Mike Lillis notes at the Washington Independent that Sen. Jon Kyl (R-Arizona) is not only being hypocritical about the possibility of filibustering Obama’s judicial nominees, he’s also being hypocritical about the amount of time necessary to get them confirmed. When Bush was in office, he was all about getting his nominees confirmed quickly and poo pooing the notion that such confirmations take any real length of time:
One might wonder why we would need more than just a couple of days of debate (the average of recent nominees is two to three days), especially since nothing new has been said for weeks. But, if the public has noticed anything during this process it is that senators value their right of unlimited debate.
Now that Obama is in office, he’s all about making sure the process is “thorough” and that the minority be given lots of time to properly examine the nominee:
“To that end, when John Roberts was first nominated on July 19,, 2005, and subsequently re-nominated to be Chief Justice on September 6, 2005, Senate Republicans afforded the minority ample time to adequately examine his background and qualifications before he received a confirmation vote 73 days later.
“When Samuel Alito was first nominated on October 31, 2005, the minority was afforded 93 days before he received a confirmation vote on January 31, 2006.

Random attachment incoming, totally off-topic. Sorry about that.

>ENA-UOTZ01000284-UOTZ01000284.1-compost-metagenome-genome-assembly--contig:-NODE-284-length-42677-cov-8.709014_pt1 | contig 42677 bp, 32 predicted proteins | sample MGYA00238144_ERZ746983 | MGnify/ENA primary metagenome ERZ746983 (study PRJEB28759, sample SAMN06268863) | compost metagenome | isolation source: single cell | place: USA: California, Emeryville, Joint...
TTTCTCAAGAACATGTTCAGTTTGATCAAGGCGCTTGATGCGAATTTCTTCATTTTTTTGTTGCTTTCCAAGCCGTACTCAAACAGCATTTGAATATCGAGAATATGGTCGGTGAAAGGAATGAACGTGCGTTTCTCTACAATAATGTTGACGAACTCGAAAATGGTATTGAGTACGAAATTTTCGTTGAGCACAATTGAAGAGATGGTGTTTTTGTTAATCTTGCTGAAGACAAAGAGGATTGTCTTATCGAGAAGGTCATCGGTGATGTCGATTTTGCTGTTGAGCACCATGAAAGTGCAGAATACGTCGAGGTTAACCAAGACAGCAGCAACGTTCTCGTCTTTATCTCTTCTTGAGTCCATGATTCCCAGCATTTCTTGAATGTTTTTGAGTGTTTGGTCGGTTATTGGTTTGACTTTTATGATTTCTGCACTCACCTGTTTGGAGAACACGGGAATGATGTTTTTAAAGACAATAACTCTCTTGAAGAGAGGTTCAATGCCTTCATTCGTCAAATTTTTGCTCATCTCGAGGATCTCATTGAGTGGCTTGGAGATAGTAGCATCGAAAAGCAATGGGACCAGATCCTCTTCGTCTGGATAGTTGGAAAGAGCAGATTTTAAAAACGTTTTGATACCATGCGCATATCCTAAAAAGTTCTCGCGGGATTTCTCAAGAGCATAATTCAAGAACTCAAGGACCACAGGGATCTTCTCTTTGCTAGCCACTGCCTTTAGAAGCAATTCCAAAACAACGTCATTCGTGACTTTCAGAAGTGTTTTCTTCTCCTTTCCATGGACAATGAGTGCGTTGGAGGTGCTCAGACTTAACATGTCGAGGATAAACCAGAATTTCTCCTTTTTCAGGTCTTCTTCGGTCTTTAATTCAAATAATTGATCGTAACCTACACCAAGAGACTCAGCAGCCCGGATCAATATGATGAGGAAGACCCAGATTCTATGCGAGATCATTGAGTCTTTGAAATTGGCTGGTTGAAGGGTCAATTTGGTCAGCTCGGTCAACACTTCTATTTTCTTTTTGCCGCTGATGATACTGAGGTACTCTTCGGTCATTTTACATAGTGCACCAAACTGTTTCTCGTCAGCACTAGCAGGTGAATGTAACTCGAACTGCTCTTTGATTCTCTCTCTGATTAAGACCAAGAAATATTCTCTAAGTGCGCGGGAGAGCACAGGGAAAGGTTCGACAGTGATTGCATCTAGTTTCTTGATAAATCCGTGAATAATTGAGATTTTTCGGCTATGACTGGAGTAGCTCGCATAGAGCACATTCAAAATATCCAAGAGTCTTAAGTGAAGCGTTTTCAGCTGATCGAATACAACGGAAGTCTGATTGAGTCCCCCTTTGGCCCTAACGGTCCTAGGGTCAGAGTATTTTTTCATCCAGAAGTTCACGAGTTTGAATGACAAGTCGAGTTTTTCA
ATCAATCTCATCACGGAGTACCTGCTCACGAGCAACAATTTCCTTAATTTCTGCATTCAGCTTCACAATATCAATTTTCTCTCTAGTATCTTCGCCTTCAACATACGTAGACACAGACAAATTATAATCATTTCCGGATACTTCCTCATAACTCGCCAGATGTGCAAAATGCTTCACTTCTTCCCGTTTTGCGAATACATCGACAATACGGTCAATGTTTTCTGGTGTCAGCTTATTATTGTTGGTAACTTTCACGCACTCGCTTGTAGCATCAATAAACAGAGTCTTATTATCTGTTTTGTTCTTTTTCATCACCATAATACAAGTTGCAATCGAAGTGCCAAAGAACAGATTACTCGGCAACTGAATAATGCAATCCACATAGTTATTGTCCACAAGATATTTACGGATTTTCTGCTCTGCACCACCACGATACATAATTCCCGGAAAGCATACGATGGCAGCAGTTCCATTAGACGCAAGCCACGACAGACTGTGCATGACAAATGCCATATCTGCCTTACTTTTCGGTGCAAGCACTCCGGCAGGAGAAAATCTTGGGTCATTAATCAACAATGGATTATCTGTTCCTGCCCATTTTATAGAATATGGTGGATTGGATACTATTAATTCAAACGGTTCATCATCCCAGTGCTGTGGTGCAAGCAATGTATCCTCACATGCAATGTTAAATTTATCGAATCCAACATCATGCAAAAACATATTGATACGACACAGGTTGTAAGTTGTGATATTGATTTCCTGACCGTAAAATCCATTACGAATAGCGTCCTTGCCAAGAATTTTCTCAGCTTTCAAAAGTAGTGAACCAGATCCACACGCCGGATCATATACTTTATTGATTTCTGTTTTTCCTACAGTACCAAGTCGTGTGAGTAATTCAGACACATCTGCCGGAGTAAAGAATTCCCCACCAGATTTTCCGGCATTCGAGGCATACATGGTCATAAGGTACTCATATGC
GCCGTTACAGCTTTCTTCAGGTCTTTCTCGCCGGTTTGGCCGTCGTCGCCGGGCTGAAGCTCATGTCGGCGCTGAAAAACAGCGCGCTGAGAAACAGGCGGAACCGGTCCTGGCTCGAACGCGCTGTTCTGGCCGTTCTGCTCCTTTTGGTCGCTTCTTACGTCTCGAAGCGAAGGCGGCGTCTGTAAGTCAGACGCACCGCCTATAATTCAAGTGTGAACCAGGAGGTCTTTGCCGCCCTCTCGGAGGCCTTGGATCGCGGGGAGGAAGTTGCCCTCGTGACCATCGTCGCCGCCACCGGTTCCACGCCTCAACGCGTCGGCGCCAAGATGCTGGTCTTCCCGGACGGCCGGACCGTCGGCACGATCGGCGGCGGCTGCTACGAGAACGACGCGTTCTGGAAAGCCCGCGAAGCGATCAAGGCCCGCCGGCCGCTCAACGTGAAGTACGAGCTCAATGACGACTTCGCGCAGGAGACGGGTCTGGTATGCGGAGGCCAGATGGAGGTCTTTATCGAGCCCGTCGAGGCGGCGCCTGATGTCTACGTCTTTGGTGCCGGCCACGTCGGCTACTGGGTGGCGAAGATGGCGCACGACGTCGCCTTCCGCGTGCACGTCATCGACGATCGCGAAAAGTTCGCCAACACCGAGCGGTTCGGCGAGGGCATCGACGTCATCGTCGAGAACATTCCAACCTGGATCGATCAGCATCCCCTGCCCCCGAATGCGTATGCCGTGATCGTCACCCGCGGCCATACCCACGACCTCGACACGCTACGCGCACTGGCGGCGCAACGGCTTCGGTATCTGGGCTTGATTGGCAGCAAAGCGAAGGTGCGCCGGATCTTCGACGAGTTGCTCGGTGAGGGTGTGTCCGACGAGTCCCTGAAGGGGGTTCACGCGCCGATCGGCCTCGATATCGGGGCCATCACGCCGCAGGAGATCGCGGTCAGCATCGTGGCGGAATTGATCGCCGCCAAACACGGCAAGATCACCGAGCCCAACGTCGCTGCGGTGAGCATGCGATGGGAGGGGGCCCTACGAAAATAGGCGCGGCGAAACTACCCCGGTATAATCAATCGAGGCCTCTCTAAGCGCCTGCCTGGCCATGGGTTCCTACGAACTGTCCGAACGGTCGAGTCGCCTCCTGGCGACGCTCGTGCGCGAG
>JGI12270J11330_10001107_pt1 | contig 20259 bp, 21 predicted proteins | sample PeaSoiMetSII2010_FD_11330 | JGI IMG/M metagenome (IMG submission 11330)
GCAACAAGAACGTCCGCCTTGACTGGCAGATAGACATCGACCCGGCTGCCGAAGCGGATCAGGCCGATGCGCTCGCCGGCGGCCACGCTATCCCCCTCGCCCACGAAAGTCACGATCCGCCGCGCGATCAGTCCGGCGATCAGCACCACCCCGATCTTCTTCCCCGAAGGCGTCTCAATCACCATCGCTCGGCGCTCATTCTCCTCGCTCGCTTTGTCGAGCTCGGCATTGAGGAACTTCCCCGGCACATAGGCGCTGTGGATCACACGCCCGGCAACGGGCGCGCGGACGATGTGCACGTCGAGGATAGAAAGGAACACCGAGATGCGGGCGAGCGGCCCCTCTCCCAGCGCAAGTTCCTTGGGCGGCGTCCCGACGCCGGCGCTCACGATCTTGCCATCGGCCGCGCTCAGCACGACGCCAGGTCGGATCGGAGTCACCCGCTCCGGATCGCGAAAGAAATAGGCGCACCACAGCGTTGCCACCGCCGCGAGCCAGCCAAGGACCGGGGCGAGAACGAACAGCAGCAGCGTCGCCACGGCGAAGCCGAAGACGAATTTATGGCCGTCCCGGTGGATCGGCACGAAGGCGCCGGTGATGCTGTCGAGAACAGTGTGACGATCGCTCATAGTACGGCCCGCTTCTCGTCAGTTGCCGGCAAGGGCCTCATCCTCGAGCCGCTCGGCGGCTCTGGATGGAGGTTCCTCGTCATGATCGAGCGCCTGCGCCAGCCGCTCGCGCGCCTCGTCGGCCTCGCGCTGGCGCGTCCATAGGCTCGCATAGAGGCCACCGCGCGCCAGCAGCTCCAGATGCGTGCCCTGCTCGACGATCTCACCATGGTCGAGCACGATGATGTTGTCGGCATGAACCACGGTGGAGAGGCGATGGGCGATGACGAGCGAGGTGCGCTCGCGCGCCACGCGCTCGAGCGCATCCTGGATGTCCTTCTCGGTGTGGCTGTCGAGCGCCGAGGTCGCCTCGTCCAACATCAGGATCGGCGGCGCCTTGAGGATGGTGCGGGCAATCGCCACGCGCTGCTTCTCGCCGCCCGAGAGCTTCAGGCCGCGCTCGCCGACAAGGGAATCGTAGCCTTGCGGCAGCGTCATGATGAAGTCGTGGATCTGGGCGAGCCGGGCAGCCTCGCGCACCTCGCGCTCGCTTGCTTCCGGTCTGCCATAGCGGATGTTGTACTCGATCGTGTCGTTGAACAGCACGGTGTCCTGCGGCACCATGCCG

“I would expect that Senate Democrats will afford the minority the same courtesy as we move forward with this process.”
Punchline: As Robert Novak revealed in an op-ed piece in the middle of the Alito confirmation process, those hearings were actually delayed by the Republicans in order to help key senators involved in tough election battles — including Kyl — spend more time in their districts.
The January scheduling of Judge Samuel Alito’s confirmation hearings for the Supreme Court, instead of December as desired by President Bush, was caused in part by political needs of Republican senators facing opposition for re-election.
Sens. Jon Kyl of Arizona and Mike DeWine of Ohio are supporters of Alito. But each wanted to get home in December to prepare for strong Democratic challenges.
And this again is a situation where both parties play the same game. When a Democrat is in the White House, the Democrats are all about getting those nominations pushed through as quickly as possible; when a Republican is in the White House, it’s all about delaying the votes to allow a more thorough vetting process. And vice versa for the Republicans. Pure political gamesmanship masquerading as principle.